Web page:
Food Studies features the voices of volunteer student bloggers from a variety of different food- and agriculture-related programs at universities around the world. You can explore the full series here.
“This is some slavery shit.”
It was a sunny August morning, and we were hoeing, loosening up the dirt in an empty bed so that we could plant lettuce seedlings. I was volunteering in a summer school garden class at a high school in St. Paul, and we were nearing the end of the session.
I was helping one student wrestle with some weeds, when I heard another student say it. “This is some slavery shit.” I looked up. The student who said it — an African-American male around 18 years old — did not seem particularly distressed or angry; he was smiling and his voice had a joking tone. Still, his words were serious. A group of his friends nodded and laughed.
Before I could do anything, one of the nearby garden teachers jumped in, engaging the student in a one-on-one conversation. Later, she told me that she thought the conversation had gone fine, but she hadn’t been sure what to say, and she wondered if there was a better way to handle that situation.
Now it’s almost winter in Minnesota, and the garden class is no longer in session. But I still think about this comment. As the rule of teaching goes, if one student said it, then at least a couple others were thinking it. And even though this student seemed to be purposefully exaggerating, he did not just say he was tired, or that he hated farming; rather, he compared the activity to a system of forced labor.
Last year, The Atlantic published a particularly incendiary — and subsequently much-discussed — article criticizing the school garden movement. Among other criticisms, the writer, Caitlin Flanagan, asserted that school gardens perpetuated an oppression of minority students with histories of migrant farm labor and slavery in their backgrounds.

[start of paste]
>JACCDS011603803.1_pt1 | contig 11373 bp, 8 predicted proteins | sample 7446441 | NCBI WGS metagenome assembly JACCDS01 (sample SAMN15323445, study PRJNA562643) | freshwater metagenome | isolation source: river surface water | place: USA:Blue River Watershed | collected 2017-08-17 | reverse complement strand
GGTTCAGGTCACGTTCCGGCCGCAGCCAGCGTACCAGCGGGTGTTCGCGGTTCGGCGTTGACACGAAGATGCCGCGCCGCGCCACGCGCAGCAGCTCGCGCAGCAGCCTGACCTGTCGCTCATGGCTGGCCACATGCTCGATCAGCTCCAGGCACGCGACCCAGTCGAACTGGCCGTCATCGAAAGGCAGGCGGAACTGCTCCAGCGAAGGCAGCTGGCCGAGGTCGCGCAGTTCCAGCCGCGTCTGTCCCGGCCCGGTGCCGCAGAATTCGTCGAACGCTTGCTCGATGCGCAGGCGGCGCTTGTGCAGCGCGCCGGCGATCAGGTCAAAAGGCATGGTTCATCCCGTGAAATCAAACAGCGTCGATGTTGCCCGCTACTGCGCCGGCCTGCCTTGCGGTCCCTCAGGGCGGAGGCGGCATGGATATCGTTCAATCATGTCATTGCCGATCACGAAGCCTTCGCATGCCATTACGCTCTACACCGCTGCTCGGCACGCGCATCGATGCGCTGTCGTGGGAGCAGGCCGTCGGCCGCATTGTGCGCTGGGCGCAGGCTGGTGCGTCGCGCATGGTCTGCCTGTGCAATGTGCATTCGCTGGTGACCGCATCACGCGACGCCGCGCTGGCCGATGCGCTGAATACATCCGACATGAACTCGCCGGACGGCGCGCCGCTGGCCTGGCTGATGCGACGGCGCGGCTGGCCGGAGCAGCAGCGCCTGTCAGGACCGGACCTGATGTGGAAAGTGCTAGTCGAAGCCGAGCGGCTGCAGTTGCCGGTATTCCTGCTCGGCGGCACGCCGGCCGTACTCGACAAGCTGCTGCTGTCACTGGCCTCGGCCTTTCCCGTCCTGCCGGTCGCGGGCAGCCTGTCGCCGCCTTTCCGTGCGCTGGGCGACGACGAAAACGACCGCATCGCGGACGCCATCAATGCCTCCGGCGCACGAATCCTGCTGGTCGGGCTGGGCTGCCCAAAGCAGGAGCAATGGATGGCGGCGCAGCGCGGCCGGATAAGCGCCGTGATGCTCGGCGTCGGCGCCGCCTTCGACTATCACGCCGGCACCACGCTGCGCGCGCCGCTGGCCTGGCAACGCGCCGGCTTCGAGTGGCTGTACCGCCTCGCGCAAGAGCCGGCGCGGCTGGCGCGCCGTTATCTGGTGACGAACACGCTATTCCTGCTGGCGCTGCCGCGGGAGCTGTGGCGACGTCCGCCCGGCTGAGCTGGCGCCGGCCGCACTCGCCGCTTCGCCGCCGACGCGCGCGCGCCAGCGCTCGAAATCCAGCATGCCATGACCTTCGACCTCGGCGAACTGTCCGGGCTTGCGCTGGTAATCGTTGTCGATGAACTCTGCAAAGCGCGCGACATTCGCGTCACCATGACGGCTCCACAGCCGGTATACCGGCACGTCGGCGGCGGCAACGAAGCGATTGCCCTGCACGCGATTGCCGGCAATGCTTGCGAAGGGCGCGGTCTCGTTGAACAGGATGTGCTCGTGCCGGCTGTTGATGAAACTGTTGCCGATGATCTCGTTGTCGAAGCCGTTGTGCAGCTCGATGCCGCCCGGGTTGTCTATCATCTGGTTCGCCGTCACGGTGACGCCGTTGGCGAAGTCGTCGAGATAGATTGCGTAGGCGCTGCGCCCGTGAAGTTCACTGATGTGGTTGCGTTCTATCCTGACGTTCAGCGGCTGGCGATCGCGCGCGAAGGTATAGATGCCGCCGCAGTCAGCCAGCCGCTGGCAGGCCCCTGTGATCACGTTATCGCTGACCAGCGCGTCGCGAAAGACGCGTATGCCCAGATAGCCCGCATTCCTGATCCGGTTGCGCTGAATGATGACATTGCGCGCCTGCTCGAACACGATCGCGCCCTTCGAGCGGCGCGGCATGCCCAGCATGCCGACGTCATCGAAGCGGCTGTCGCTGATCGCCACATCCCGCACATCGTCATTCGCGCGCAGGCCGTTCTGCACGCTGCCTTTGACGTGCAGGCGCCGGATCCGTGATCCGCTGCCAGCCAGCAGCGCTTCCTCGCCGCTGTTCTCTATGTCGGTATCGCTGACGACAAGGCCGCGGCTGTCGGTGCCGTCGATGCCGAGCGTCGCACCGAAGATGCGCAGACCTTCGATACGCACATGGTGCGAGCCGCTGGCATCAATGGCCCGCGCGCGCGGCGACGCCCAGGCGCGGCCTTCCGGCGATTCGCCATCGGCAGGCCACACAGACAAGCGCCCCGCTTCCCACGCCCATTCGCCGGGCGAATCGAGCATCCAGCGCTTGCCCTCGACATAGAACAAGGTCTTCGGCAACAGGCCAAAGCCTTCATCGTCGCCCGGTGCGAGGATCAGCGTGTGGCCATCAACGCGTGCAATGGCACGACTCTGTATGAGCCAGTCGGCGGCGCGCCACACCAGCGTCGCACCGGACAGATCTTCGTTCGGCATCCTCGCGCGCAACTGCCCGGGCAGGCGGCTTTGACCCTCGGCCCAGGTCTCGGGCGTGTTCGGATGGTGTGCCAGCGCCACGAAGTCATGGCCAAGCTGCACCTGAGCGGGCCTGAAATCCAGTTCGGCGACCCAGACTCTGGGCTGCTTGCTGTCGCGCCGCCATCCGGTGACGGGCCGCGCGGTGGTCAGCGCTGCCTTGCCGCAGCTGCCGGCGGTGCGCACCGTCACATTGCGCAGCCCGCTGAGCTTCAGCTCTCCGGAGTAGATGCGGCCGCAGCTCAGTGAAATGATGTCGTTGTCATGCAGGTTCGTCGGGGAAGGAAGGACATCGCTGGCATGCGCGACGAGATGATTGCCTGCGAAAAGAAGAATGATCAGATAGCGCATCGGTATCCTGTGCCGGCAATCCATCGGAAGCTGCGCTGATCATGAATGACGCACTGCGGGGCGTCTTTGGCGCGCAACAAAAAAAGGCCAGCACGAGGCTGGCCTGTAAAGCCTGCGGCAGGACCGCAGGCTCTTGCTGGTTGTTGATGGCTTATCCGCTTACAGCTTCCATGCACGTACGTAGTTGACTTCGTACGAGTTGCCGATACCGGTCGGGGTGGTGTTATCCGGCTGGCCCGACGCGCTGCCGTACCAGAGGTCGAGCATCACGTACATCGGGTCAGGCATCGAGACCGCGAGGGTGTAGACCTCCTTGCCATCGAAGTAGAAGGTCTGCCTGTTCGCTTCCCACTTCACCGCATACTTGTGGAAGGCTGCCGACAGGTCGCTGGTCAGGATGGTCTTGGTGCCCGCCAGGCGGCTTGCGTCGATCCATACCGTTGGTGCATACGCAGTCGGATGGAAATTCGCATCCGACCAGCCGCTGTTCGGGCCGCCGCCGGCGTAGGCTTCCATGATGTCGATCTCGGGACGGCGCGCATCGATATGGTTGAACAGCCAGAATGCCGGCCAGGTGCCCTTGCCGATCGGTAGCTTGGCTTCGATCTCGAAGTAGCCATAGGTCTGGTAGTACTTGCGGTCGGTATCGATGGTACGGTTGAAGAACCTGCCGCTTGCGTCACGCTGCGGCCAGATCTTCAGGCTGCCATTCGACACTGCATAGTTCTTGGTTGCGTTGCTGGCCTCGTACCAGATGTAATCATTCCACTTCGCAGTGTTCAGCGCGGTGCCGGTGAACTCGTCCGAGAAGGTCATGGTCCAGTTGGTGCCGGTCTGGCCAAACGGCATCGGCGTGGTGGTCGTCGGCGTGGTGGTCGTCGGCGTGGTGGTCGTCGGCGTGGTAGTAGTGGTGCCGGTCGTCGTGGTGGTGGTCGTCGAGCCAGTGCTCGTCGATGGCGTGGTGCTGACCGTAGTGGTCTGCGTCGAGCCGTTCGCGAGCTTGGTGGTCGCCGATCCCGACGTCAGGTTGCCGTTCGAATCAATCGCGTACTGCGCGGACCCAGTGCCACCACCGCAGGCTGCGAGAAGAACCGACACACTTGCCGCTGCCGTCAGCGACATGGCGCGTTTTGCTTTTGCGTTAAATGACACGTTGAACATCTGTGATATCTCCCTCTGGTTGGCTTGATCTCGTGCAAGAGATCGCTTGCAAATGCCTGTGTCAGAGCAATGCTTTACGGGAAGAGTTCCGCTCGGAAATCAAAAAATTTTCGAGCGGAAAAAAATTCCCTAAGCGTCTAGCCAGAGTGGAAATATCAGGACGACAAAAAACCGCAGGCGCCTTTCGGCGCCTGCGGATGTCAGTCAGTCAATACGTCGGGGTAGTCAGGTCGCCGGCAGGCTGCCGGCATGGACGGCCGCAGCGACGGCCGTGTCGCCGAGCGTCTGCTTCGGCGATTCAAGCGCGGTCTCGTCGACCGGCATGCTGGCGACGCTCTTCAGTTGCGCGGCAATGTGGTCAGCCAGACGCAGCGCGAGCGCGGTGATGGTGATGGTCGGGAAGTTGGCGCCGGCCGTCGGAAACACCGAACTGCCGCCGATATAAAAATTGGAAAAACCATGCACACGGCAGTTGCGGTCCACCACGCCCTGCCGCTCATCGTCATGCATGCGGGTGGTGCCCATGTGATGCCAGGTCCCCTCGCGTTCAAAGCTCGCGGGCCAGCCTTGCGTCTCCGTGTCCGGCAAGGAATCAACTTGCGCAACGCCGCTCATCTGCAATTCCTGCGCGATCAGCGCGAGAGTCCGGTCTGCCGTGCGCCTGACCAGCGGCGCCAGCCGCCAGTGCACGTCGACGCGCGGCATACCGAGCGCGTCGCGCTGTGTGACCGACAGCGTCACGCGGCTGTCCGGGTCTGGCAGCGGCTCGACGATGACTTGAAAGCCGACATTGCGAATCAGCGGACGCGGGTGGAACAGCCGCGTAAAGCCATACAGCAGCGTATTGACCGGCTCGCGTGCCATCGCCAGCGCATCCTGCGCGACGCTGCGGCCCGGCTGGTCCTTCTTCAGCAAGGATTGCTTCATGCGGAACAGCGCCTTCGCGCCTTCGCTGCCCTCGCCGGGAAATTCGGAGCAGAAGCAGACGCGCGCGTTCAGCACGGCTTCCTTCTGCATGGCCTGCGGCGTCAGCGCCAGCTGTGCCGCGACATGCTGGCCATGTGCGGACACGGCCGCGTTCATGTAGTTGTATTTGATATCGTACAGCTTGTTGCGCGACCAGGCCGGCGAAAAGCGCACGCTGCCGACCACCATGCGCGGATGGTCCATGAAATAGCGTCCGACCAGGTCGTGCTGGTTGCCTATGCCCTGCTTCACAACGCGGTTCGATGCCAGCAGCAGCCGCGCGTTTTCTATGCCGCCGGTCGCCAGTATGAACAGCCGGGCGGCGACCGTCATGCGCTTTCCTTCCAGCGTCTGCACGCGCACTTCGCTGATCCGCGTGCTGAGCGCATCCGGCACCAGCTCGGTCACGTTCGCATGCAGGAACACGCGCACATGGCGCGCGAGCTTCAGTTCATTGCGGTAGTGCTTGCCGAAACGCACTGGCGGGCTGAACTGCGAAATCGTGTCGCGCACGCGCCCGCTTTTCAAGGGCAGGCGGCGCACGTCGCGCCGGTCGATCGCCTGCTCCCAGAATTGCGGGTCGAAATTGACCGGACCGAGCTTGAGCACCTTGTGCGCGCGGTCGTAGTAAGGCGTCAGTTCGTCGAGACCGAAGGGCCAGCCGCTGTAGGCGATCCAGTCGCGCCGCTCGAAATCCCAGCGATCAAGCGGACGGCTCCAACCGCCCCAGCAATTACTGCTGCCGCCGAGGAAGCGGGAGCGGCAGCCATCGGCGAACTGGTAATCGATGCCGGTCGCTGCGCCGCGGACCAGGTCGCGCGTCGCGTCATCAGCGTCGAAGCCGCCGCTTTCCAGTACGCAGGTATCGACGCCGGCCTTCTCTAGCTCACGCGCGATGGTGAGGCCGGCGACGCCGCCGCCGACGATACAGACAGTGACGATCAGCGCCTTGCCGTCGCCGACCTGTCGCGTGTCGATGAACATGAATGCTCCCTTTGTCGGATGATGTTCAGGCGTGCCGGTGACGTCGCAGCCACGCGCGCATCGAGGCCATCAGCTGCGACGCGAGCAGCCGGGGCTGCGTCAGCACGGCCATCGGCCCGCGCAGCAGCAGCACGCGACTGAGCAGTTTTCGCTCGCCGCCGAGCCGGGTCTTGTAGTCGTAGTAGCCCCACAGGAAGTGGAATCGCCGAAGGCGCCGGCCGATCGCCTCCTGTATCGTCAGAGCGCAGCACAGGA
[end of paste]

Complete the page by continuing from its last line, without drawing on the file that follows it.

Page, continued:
This article opens an almost infinite can of worms, and I disagree with much of it, but I don’t think its concerns should be dismissed entirely. For one thing, it shows us that, for some people, these associations exist. And the school garden movement should be able to address them.
Farming has the potential to bring up deep-seated negative associations for students of all races. But for students of color, those associations might run especially deep. The simple act of getting the students on the land can often replace negative connotations with positive ones. But sometimes we have to address the issue head-on. And, if that’s the case, then what do we say?
When I was touring the Edible Schoolyard in Berkeley this past summer, I noticed a small sign nestled among the vegetables. “We try to grow plants from a variety of places to mirror the diversity of our student body,” it said. It was hand-drawn by a student, and the words “variety” and “diversity” were emphasized with letters drawn in a rainbow of colored markers. The sign made me smile. It was a small gesture, but it managed to gracefully acknowledge a significant concern, and, in doing so, open the garden up to a much larger conversation.
Increasingly, I wonder if it might be beneficial for everyone — students, teachers, and the wider public — to bring this conversation up right away. In school, that might mean starting a garden class with a discussion about farming. Then, instead of responding to the few students bold enough to voice their thoughts as they come up, the teacher would be the one to initiate the discussion, inviting students to process their thoughts and emotions in a structured, constructive way from the very beginning of the class. One approach a teacher might make is to ask the students to make a list of both the positive and negative associations they have with farming, and then lead a group discussion of those lists. Another idea is that students could write a journal entry after the first day, about what they expected farming to be like, and what they actually found.
These are just a few ideas, stemming from my own experience. I believe in the school garden movement, and I want to help strengthen it by addressing this difficult question, but I need help. If you have thoughts or suggestions, I would love to hear them in the comments below.
More stories in this series:
Welcome to Food Studies, where you’ll hear from the food makers, growers, thinkers, and advocates of tomorrow.
Meet Claire, who is combining ink-stained fingers with a green thumb at the University of Minnesota.
After a summer spent cooking, volunteering, and teaching, Josh struggles to choose just one food topic to explore in his senior essay at Yale.
Explaining a what a Masters in gastronomy entails is hard enough; don’t ask this cupcake-baker-turned-student what she’s planning to do with her degree.
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